Female entrepreneurship is flourishing, creating a greater need for wealth management. Having historically focused on men, wealth managers are now specifically addressing women and crafting a new approach.
Throughout history, most of the world’s wealth has remained firmly in the hands of men. Indeed, there are still countries today where women are denied basic rights to own land and other assets.
Despite such unacceptable realities, we are also seeing unprecedented, positive change.
Around one-third of global wealth may now be owned by women.
And as a new Citi Global Perspectives & Solutions (Citi GPS) report highlights, this figure is rising rapidly:
Between 2019 and 2023, the compound annual growth rate may reach 7.2%. In the emerging economies of Asia-ex Japan and Latin America, the pace may be more rapid still.1
Part of this is due to inheritance, as earlier generations leave their wealth to their children and many wives outlive their husbands.
However, there is an even more significant force at work: female entrepreneurship.
Women are now increasingly generating wealth by starting their own businesses.
The report cites data showing that the proportion of start-ups globally with at least one female founder doubled to around 20% in the decade to 2019.
If this trend continues, the needs of the most successful female business owners especially for wealth management is likely accelerate.
And this is more than simply a question of investing wealth generated through entrepreneurship.
Wealth management services can play an important role in supporting entrepreneurs’ activities.
This might include trust and wealth planning services to structure the ownership of a business, managing concentrated holdings and networking events with other entrepreneurs and investors.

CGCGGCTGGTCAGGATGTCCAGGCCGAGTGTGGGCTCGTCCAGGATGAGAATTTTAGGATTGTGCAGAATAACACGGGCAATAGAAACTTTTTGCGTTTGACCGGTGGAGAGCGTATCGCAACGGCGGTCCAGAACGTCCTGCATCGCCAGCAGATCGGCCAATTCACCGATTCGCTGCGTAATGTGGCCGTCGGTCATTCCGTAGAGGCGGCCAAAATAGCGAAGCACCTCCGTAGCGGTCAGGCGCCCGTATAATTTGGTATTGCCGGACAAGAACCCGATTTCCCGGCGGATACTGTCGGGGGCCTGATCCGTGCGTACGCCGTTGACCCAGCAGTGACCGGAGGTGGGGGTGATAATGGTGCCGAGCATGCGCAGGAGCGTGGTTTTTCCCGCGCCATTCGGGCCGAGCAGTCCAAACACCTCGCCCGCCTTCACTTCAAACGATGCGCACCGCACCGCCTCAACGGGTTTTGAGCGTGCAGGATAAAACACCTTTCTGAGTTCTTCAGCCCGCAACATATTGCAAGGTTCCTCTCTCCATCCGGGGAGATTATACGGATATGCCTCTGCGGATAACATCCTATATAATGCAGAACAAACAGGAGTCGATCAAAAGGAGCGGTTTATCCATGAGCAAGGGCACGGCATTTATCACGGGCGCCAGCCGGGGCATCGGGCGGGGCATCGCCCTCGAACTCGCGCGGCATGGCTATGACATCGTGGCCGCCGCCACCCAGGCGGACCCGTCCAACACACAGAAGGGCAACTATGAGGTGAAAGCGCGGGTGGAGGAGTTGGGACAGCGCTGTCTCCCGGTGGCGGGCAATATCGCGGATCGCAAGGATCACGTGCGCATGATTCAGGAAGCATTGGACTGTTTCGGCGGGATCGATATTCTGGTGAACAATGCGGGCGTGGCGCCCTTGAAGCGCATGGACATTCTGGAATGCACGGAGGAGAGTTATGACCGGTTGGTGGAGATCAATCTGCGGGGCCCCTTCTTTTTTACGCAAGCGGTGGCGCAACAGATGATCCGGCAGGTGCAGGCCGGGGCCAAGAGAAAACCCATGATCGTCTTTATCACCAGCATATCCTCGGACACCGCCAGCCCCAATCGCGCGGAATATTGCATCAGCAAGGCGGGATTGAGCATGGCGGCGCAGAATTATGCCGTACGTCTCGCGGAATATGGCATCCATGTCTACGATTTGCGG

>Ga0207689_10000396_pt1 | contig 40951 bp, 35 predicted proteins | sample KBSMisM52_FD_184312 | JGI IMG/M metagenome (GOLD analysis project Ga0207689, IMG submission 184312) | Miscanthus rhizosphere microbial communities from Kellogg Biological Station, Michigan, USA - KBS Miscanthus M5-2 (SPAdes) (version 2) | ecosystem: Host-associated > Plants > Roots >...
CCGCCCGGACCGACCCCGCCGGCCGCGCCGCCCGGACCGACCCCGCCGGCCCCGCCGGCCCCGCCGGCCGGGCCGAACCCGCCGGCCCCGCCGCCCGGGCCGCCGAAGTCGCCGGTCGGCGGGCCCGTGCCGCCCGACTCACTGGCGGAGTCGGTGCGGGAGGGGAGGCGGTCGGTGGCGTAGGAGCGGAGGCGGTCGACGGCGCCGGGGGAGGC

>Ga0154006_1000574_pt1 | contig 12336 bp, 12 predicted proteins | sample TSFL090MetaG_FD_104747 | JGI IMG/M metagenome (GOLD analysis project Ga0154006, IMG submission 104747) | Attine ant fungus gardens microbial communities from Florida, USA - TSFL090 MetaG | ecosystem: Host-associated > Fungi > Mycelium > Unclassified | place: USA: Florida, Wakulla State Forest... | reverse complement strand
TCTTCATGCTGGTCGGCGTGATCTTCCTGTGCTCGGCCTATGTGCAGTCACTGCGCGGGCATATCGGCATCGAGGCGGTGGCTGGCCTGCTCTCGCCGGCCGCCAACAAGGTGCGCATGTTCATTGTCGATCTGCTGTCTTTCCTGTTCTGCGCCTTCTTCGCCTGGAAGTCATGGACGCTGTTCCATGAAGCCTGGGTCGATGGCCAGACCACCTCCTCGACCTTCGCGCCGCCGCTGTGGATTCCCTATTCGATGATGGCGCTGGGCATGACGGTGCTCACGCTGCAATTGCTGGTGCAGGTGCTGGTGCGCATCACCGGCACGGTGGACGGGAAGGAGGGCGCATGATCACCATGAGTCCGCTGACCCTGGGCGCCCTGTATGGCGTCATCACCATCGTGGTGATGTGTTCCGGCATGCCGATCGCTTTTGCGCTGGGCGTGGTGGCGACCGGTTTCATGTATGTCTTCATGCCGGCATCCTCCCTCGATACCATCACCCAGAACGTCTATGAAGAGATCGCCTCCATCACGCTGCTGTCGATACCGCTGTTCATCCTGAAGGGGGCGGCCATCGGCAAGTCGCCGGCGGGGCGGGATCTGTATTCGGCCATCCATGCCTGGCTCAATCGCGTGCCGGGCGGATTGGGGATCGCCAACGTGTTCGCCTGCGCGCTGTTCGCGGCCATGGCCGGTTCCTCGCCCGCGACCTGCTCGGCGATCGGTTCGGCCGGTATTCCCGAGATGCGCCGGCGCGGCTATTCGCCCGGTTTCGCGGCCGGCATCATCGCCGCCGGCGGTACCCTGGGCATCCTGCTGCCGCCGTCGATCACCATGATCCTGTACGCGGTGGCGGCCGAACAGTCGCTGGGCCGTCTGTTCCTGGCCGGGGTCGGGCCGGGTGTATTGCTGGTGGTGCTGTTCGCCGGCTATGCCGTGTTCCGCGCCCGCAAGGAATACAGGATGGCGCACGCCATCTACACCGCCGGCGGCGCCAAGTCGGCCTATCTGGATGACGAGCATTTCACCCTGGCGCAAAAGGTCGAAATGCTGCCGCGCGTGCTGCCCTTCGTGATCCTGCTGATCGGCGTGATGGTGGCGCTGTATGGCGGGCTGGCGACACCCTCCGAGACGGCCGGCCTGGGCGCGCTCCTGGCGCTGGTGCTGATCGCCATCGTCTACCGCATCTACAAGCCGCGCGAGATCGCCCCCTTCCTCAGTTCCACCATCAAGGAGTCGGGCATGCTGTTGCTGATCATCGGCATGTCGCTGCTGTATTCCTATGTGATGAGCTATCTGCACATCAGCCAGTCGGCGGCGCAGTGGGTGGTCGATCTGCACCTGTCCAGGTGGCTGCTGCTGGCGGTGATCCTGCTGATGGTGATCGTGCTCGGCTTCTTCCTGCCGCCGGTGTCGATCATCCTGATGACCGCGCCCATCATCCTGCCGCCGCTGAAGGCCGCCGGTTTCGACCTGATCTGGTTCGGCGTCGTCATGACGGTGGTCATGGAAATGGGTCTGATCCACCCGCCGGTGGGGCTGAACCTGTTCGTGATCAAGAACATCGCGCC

Traditionally, the wealth management industry has tended to focus on men, who have accounted for the bulk of entrepreneurs.
However, as women become more prominent in creating and growing businesses, a new approach is emerging.
While recognizing that entrepreneurs of all genders may typically share similar priorities, the report argues that the emphasis may differ.
Sustainable investing and next generation planning are two of the areas where women clients have shown particular interest.
Despite a desire for wealth management content and events that reflect their priorities, women entrepreneurs understandably seem to define themselves first and foremost as businesspeople:
"We also note a marked appetite among female entrepreneurs for networking with like-minded clients", write the report’s authors.
"This does not mean, however, that they seek to attend women-only events. On the contrary, they express a strong desire for women-orientated events to be attended by all genders, such that they may have more opportunities to meet, share ideas and perhaps collaborate in future."